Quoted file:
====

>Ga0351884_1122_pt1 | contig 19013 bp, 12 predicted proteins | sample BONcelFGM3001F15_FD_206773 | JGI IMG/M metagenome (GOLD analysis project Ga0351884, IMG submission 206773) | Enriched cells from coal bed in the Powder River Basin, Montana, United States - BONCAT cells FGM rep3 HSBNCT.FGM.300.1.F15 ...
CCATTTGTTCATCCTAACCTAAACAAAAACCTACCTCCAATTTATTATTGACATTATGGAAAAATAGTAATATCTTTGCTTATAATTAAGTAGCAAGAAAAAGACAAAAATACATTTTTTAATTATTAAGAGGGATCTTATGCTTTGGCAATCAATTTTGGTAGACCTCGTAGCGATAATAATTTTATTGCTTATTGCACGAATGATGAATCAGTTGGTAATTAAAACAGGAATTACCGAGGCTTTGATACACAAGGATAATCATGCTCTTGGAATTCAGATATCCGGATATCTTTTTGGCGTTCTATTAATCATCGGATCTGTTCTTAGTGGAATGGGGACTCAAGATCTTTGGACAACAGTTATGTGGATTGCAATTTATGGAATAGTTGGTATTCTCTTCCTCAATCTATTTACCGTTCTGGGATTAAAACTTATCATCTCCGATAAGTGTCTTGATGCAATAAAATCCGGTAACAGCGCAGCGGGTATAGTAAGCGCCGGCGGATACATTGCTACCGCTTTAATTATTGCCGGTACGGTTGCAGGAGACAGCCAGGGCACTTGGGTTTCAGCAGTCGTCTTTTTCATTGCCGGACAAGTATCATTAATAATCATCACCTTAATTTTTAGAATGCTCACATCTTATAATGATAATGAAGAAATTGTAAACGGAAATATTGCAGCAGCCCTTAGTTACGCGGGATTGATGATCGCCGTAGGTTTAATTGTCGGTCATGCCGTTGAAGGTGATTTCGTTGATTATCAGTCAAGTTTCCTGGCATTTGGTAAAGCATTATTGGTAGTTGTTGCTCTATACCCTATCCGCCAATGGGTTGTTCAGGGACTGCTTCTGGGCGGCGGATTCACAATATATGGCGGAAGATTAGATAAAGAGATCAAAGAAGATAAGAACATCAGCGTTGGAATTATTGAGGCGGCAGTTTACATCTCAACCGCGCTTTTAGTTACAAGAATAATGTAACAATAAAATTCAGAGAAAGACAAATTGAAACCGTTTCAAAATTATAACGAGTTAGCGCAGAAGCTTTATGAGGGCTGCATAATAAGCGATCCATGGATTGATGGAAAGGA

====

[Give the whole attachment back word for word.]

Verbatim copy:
>Ga0351884_1122_pt1 | contig 19013 bp, 12 predicted proteins | sample BONcelFGM3001F15_FD_206773 | JGI IMG/M metagenome (GOLD analysis project Ga0351884, IMG submission 206773) | Enriched cells from coal bed in the Powder River Basin, Montana, United States - BONCAT cells FGM rep3 HSBNCT.FGM.300.1.F15 ...
CCATTTGTTCATCCTAACCTAAACAAAAACCTACCTCCAATTTATTATTGACATTATGGAAAAATAGTAATATCTTTGCTTATAATTAAGTAGCAAGAAAAAGACAAAAATACATTTTTTAATTATTAAGAGGGATCTTATGCTTTGGCAATCAATTTTGGTAGACCTCGTAGCGATAATAATTTTATTGCTTATTGCACGAATGATGAATCAGTTGGTAATTAAAACAGGAATTACCGAGGCTTTGATACACAAGGATAATCATGCTCTTGGAATTCAGATATCCGGATATCTTTTTGGCGTTCTATTAATCATCGGATCTGTTCTTAGTGGAATGGGGACTCAAGATCTTTGGACAACAGTTATGTGGATTGCAATTTATGGAATAGTTGGTATTCTCTTCCTCAATCTATTTACCGTTCTGGGATTAAAACTTATCATCTCCGATAAGTGTCTTGATGCAATAAAATCCGGTAACAGCGCAGCGGGTATAGTAAGCGCCGGCGGATACATTGCTACCGCTTTAATTATTGCCGGTACGGTTGCAGGAGACAGCCAGGGCACTTGGGTTTCAGCAGTCGTCTTTTTCATTGCCGGACAAGTATCATTAATAATCATCACCTTAATTTTTAGAATGCTCACATCTTATAATGATAATGAAGAAATTGTAAACGGAAATATTGCAGCAGCCCTTAGTTACGCGGGATTGATGATCGCCGTAGGTTTAATTGTCGGTCATGCCGTTGAAGGTGATTTCGTTGATTATCAGTCAAGTTTCCTGGCATTTGGTAAAGCATTATTGGTAGTTGTTGCTCTATACCCTATCCGCCAATGGGTTGTTCAGGGACTGCTTCTGGGCGGCGGATTCACAATATATGGCGGAAGATTAGATAAAGAGATCAAAGAAGATAAGAACATCAGCGTTGGAATTATTGAGGCGGCAGTTTACATCTCAACCGCGCTTTTAGTTACAAGAATAATGTAACAATAAAATTCAGAGAAAGACAAATTGAAACCGTTTCAAAATTATAACGAGTTAGCGCAGAAGCTTTATGAGGGCTGCATAATAAGCGATCCATGGATTGATGGAAAGGA